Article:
Sometimes, these muscles and tissues develop problems. Some women develop symptoms of pelvic floor disorders following childbirth. A similar disorder, endometriosis, is a painful condition that arises when there is an abnormal growth of tissue that lines the womb, anywhere outside the uterus. And as women age, pelvic prolapse and other pelvic floor disorders become more common.
When pelvic floor disorders develop, one or more of the pelvic organs may stop working properly.
Urinary Tract Infection
A urinary tract infection (UTI) may also be the cause of pelvic pain with a burning sensation. Sometimes it can be a sharp pain with urination, leading to painful bladder syndrome. This is caused by an inflammation of the urethral tube. This can result in severe health outcomes if left untreated such as damage to the female reproductive system. This can result in infertility, kidney stones, uterine fibroids, or internal scar tissue.
UTI is an infection in any part of your urinary system including your kidneys, ureters, bladder and urethra. Most infections involve the lower urinary tract, (the bladder and the urethra), and can be the cause of painful bladder syndrome.
Women are at greater risk of developing a UTI than are men. Infection limited to your bladder can be painful and serious consequences can occur if a UTI spreads to your kidneys. Proper medical education is necessary to help avoid recurring UTI diagnoses.
Doctors typically treat urinary tract infections with antibiotics. But you can take steps to reduce your chances of getting a UTI in the first place.
Acute Pelvic Pain
Acute pelvic pain is generally defined as pain in the lower abdomen or pelvis lasting less than three months. This can also defined as pelvic pain that comes on suddenly and for the first time.
There are multiple possible causes for this kind of pelvic pain. such as constipation resulting from the lack of a recent bowel movement, an ectopic pregnancy, an ovarian cyst or cysts that have been untreated for long periods, and more.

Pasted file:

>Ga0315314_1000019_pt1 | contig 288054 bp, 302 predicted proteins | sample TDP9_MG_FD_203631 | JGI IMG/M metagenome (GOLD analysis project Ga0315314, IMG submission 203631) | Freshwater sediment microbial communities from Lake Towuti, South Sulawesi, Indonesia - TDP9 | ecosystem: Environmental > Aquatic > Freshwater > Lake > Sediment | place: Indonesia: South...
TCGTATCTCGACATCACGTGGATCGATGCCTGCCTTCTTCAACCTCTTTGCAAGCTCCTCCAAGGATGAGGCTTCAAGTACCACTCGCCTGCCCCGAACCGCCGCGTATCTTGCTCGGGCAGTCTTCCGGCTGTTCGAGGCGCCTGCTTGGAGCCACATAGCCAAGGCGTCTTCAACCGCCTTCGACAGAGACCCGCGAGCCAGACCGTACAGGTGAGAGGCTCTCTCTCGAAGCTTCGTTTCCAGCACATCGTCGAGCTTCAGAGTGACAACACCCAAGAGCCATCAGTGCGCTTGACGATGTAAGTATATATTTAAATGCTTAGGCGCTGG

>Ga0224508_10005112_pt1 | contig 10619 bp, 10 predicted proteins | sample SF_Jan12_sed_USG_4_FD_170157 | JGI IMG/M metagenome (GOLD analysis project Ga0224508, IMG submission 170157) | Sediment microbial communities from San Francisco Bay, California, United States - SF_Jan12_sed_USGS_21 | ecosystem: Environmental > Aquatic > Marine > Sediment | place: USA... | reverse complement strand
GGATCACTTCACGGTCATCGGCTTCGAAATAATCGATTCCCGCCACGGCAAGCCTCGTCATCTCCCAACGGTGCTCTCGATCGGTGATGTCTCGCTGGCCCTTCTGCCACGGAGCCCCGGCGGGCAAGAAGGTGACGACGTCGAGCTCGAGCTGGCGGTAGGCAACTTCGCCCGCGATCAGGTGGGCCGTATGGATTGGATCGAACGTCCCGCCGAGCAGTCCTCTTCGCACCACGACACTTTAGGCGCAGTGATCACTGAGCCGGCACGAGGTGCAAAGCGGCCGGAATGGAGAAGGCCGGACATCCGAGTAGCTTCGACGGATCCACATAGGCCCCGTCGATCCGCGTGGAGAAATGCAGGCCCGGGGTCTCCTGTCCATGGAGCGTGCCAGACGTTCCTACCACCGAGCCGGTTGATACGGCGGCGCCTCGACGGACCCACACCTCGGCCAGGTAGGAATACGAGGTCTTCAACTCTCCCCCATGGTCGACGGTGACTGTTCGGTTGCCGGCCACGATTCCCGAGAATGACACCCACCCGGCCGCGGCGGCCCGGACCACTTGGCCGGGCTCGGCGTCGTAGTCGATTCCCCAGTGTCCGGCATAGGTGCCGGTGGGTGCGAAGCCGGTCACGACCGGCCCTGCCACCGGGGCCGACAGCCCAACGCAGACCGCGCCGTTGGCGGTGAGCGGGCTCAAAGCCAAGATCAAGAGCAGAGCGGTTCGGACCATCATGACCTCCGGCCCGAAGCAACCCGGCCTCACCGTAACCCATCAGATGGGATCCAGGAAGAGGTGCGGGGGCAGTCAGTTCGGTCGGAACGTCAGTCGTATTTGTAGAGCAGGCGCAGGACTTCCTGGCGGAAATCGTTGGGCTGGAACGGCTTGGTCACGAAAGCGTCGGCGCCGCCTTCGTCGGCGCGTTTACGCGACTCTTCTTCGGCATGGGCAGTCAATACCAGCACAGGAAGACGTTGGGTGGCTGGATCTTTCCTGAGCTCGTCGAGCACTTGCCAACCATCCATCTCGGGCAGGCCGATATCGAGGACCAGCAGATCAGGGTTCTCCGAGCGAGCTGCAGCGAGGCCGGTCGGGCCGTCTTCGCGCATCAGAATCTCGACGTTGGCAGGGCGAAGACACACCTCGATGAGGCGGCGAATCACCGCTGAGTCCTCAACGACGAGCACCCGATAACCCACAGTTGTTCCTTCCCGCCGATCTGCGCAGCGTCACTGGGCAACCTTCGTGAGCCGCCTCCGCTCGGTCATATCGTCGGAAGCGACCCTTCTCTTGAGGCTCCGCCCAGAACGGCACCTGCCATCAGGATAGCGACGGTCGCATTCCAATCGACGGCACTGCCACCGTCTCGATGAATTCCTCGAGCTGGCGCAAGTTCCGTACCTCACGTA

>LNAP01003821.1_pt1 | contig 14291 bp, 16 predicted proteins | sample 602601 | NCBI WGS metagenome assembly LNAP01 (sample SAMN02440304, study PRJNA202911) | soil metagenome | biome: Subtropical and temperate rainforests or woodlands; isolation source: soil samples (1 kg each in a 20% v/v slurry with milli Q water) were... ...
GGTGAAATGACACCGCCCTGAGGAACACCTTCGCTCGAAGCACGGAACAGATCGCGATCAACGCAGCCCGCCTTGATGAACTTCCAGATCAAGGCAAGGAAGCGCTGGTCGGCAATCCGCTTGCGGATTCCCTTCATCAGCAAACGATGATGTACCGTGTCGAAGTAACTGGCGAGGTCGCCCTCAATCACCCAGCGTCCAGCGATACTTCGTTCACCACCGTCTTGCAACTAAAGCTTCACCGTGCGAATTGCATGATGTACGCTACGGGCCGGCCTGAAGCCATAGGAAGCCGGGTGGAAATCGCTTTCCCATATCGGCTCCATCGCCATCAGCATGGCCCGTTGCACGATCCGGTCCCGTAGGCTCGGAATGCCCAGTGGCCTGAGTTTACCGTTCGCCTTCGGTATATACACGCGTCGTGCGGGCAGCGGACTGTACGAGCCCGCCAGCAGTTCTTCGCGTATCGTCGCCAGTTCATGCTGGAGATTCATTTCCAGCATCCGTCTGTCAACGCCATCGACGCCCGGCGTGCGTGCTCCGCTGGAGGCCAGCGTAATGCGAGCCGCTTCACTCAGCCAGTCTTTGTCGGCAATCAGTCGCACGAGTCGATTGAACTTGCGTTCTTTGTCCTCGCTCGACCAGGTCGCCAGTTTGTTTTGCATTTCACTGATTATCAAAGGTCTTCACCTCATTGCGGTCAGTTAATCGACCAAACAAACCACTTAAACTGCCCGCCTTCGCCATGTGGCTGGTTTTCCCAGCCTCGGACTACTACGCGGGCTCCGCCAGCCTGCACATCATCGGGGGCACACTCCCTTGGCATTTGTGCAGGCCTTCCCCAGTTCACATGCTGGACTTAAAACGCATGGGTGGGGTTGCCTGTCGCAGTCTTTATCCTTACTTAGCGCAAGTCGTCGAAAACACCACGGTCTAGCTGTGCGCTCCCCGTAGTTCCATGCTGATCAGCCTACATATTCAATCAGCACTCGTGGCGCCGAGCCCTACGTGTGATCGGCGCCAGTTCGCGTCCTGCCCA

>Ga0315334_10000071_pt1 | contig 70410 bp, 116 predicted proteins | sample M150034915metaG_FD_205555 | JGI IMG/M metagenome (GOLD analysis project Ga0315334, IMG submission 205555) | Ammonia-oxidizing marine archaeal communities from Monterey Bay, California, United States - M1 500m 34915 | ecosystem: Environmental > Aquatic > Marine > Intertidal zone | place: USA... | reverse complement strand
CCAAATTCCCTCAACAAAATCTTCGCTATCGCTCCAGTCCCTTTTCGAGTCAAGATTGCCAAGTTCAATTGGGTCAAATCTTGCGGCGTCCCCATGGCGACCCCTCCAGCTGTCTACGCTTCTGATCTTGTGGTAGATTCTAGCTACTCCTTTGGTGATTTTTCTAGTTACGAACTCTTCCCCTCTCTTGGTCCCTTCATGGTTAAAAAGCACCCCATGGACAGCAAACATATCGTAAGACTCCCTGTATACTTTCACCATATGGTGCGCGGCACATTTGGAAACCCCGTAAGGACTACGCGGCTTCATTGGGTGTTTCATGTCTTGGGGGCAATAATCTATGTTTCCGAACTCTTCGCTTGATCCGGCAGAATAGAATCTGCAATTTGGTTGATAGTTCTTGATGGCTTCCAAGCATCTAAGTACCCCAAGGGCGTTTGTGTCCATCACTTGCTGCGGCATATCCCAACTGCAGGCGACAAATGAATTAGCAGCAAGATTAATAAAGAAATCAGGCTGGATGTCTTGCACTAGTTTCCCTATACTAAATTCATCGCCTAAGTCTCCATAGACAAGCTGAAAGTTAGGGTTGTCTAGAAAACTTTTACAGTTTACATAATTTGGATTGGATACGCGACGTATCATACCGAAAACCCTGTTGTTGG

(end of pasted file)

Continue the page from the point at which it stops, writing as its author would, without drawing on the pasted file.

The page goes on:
Acute pelvic inflammatory disease (PID) occurs when a bacterial infection of the womb, fallopian tubes, or ovaries. Less concerning symptoms, such as unusual menstrual cramps or vaginal bleeding that are not the result of a regular menstrual cycle, may also come as a warning sign.
Seek Medical Attention for Chronic Pain
Chronic pain in the pelvic region is defined as persistent pain felt below the umbilicus (belly button). This type of pain can have multiple and common causes. However, it is important to seek treatment from a doctor immediately if you have concerns for your health.
Your health care provider will ask about your medical history, likely followed by a physical exam, including a pelvic exam. Additional tests may also be done to find the cause, such as magnetic resonance imaging. It may be necessary to see other specialists to find out the cause of your pain. This could be a gastroenterologist (a physician who focuses on digestive problems). Additionally it could also be a urogynecologist (a gynecologist specializing in urinary and related problems).
Your qualified doctor with proper medical education may perform a pelvic exam or blood tests. This is done before administering professional medical advice as to pain management or management of other symptoms.